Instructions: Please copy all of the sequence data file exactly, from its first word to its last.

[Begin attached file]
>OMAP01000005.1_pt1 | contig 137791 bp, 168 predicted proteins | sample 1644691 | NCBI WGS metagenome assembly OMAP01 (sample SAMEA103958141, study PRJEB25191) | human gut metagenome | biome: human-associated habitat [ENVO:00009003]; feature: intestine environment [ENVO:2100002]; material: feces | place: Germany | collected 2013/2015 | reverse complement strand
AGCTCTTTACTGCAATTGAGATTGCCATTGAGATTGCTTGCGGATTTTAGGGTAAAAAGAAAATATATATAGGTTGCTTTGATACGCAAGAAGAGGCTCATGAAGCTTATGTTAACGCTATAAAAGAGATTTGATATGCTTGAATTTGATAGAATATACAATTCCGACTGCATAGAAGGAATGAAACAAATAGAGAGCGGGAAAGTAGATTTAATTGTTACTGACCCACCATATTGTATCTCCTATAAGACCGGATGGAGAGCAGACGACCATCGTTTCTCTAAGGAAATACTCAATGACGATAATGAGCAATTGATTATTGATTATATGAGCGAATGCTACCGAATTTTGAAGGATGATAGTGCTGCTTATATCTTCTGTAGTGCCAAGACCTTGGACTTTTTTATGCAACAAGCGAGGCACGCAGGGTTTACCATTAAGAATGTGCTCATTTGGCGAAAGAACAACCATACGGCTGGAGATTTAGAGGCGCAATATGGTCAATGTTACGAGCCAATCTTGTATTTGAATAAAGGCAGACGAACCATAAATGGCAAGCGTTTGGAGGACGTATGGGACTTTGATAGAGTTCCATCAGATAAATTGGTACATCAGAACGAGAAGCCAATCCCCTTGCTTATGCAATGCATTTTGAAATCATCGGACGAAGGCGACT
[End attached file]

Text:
>OMAP01000005.1_pt1 | contig 137791 bp, 168 predicted proteins | sample 1644691 | NCBI WGS metagenome assembly OMAP01 (sample SAMEA103958141, study PRJEB25191) | human gut metagenome | biome: human-associated habitat [ENVO:00009003]; feature: intestine environment [ENVO:2100002]; material: feces | place: Germany | collected 2013/2015 | reverse complement strand
AGCTCTTTACTGCAATTGAGATTGCCATTGAGATTGCTTGCGGATTTTAGGGTAAAAAGAAAATATATATAGGTTGCTTTGATACGCAAGAAGAGGCTCATGAAGCTTATGTTAACGCTATAAAAGAGATTTGATATGCTTGAATTTGATAGAATATACAATTCCGACTGCATAGAAGGAATGAAACAAATAGAGAGCGGGAAAGTAGATTTAATTGTTACTGACCCACCATATTGTATCTCCTATAAGACCGGATGGAGAGCAGACGACCATCGTTTCTCTAAGGAAATACTCAATGACGATAATGAGCAATTGATTATTGATTATATGAGCGAATGCTACCGAATTTTGAAGGATGATAGTGCTGCTTATATCTTCTGTAGTGCCAAGACCTTGGACTTTTTTATGCAACAAGCGAGGCACGCAGGGTTTACCATTAAGAATGTGCTCATTTGGCGAAAGAACAACCATACGGCTGGAGATTTAGAGGCGCAATATGGTCAATGTTACGAGCCAATCTTGTATTTGAATAAAGGCAGACGAACCATAAATGGCAAGCGTTTGGAGGACGTATGGGACTTTGATAGAGTTCCATCAGATAAATTGGTACATCAGAACGAGAAGCCAATCCCCTTGCTTATGCAATGCATTTTGAAATCATCGGACGAAGGCGACT